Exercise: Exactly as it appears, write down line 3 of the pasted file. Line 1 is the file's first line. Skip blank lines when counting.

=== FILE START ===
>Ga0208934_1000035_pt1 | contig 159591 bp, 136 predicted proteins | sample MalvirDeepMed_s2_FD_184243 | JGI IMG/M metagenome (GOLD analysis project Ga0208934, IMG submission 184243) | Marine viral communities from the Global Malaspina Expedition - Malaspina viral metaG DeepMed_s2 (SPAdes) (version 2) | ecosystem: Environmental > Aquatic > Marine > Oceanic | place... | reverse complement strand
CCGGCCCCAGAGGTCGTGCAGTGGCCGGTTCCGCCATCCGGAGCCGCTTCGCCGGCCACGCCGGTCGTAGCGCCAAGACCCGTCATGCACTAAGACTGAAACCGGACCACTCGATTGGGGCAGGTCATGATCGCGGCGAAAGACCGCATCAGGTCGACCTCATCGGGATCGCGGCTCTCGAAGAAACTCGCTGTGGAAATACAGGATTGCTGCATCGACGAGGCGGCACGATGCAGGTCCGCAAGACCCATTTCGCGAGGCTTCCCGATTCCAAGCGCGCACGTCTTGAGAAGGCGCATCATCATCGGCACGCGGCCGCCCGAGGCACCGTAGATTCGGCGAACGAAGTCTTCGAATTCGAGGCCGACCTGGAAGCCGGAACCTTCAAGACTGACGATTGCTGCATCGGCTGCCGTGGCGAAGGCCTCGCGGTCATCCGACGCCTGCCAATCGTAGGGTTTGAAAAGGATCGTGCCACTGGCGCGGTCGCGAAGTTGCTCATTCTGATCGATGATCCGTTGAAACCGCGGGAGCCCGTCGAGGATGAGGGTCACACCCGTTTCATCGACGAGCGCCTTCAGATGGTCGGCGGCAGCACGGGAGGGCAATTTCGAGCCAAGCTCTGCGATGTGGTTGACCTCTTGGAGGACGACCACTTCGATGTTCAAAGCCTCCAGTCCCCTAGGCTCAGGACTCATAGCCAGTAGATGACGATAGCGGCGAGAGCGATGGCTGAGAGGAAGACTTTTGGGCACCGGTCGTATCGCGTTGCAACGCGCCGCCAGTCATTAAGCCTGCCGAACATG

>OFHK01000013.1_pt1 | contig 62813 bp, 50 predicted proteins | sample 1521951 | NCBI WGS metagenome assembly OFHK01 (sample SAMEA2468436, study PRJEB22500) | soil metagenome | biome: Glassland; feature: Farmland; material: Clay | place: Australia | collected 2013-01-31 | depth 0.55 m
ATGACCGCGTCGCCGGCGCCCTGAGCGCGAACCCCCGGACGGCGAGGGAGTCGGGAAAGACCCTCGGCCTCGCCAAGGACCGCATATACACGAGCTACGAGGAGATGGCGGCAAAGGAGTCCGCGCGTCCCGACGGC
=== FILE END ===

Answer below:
>OFHK01000013.1_pt1 | contig 62813 bp, 50 predicted proteins | sample 1521951 | NCBI WGS metagenome assembly OFHK01 (sample SAMEA2468436, study PRJEB22500) | soil metagenome | biome: Glassland; feature: Farmland; material: Clay | place: Australia | collected 2013-01-31 | depth 0.55 m